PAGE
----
• First Person Research Papers
  • Vietnam Veteran Interviews

11:00 – Informative/Explanatory Writing

  • Timeline Transitions
  • Twitter as a pre-writing summarization tool
  • Six word stories/bios
  • RAFT writing

11:30 – 12:30 Lunch

12:30 – Argumentative Writing

  • LOOP Writing
  • Believing & Doubting Game
  • MEAL paragraphs

1:45 – 2:00 Break

2:00 – Giving Feedback on Student Writing

  • Self-Review
  • Peer Review
  • Rubric Calibration
  • Road test the Robo-readers

 

Veterans Day Reading

Patriots from the Barrio

Author Dave Gutierrez has produced a well-researched work of non-fiction that examines Mexican-American contributions in WWII. Patriots From The Barrio describes the heroics of Company E, the 141st Infantry from the 36th Texas division of the US Army. This unit was initially composed entirely of Mexican American enlisted men. While engaged in campaigns in Italy and North Africa, Company E sustains appalling casualties against Nazi Germany’s best troops.

Thanks to Azusa Pacific University and their wonderful donors, Richard Webster of the Helen and Will Webster Foundation and Lee Walcott of the Ahmanson Foundation, I was awarded a 2018-19 Keeping History Alive grant to use for an on-campus presentation and classroom resources.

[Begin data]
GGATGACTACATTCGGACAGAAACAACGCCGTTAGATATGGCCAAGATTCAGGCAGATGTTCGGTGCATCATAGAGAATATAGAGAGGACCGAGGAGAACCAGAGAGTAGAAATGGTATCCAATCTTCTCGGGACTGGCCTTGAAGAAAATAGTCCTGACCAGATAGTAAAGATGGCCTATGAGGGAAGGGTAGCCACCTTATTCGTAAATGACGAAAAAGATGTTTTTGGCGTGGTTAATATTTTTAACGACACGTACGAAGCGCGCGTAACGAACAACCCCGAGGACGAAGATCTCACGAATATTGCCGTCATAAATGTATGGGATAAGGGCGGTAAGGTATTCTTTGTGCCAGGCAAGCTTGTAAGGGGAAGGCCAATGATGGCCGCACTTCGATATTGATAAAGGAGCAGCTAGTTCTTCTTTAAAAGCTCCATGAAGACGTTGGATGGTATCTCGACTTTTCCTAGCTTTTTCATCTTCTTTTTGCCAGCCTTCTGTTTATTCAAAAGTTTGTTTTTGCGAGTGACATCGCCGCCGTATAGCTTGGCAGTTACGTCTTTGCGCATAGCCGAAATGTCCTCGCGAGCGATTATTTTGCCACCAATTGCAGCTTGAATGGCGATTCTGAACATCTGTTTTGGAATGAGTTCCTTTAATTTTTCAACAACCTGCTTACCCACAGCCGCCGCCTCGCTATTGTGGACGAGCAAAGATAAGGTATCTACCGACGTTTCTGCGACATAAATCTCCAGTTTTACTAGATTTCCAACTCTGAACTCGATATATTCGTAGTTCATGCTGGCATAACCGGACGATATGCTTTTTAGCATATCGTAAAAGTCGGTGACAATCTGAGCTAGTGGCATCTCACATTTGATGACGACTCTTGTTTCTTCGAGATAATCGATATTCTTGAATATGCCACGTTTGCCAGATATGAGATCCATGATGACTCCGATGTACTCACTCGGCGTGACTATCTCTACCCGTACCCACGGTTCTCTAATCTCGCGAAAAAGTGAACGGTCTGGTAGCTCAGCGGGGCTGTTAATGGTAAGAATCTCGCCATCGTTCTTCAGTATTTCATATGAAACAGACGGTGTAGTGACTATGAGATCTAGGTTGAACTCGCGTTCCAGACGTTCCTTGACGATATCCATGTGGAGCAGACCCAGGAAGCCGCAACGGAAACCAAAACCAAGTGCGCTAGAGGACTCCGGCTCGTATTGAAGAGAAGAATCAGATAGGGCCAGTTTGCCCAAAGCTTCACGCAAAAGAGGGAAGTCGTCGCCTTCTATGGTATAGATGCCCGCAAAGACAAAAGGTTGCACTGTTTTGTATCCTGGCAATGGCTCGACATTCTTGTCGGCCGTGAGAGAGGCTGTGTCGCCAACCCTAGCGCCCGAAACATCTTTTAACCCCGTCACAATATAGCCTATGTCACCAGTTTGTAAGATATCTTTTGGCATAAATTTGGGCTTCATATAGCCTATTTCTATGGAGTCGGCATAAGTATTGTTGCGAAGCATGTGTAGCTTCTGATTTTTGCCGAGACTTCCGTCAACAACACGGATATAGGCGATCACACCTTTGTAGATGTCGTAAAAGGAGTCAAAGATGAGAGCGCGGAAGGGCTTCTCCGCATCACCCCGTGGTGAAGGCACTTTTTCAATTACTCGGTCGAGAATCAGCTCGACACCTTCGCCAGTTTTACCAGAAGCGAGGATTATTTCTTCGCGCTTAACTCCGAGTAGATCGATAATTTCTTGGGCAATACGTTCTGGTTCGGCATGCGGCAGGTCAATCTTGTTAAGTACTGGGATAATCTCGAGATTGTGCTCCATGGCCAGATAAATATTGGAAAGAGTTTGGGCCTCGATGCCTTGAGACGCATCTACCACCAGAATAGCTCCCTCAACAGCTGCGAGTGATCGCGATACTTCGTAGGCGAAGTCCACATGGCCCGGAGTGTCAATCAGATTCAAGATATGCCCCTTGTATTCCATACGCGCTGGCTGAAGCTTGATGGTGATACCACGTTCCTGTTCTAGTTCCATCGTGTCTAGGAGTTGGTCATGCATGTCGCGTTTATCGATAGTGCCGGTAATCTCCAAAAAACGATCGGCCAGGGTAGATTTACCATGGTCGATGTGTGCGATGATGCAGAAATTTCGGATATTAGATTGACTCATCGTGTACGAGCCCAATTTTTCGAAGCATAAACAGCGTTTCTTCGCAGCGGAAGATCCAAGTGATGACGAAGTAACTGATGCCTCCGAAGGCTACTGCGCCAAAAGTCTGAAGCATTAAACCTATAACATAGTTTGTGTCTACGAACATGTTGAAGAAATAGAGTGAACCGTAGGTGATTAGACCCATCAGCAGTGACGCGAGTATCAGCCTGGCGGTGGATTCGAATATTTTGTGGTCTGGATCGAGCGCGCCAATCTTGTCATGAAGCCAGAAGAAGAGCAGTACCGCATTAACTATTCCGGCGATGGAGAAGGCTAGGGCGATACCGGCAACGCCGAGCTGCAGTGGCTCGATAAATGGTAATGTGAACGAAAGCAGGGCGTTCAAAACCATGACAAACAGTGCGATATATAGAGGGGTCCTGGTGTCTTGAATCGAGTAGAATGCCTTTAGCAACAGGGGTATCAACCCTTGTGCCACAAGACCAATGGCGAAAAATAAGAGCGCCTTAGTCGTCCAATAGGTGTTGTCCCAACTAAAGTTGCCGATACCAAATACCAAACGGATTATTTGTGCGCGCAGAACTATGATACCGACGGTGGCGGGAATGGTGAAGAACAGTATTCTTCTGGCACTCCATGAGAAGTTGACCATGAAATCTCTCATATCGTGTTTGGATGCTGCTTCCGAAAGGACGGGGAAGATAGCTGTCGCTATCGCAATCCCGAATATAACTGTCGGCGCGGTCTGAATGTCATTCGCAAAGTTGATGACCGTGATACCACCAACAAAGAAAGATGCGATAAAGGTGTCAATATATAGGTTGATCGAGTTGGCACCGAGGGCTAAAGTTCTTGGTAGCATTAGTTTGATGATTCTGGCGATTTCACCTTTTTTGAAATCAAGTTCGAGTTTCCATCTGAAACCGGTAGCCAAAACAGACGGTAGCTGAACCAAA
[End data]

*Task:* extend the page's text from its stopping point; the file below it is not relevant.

This means after reading Patriots of the Barrio during their study of WWII, my students will be getting a personal visit from the author. They will learn about genealogy research techniques from Dave and engage in student-centered inquiry projects that help them examine untold Hispanic contributions on American battlefields. This project will give them a chance to write those stories, preserve those stories and contribute to the history of their people.

Students will produce oral histories or interviews of family members that can be recorded and shared with the Library of Congress. Further, transcripts of exemplary Hispanic Histories will be displayed in the Library at John F. Kennedy High School. Selected family histories will be recorded on video and shared with parents and families at school events.

Listening & Speaking Workshop

Integrating Listening, Speaking & Writing in the Social Studies Classroom

Los Angeles County of Education

Tuesday, November 6, 2017

Here is the presentation for today’s workshop. Feel free to make a copy and repurpose it for your instructional program. 

8:30 – Listening Instruction

  • Teacher Survey
  • Overview of Research
  • Julian Treasure – RASA
  • Listenwise

9:30 – Listening Drills

  • 15 Minute History – Scramble for Africa
  • Note-Taking Drill
  • Quizizz Formative Assessment

9:45 – 10:00 Break

10:00 – StoryCorps

  • The Great American Listen
  • One Small Step
  • 9/11 Oral History Project
  • Vietnam Veteran Interview

10:30 – Socratic Smackdown

  • Social Darwinism & Laissez-Faire American Capitalism
  • Rules/Scoring
  • Coach/Instant Reply Cards

11:00 – Discussion Models (whole class, small group, individual)

  • Constructive Conversation Skills
  • Historical Talking Tools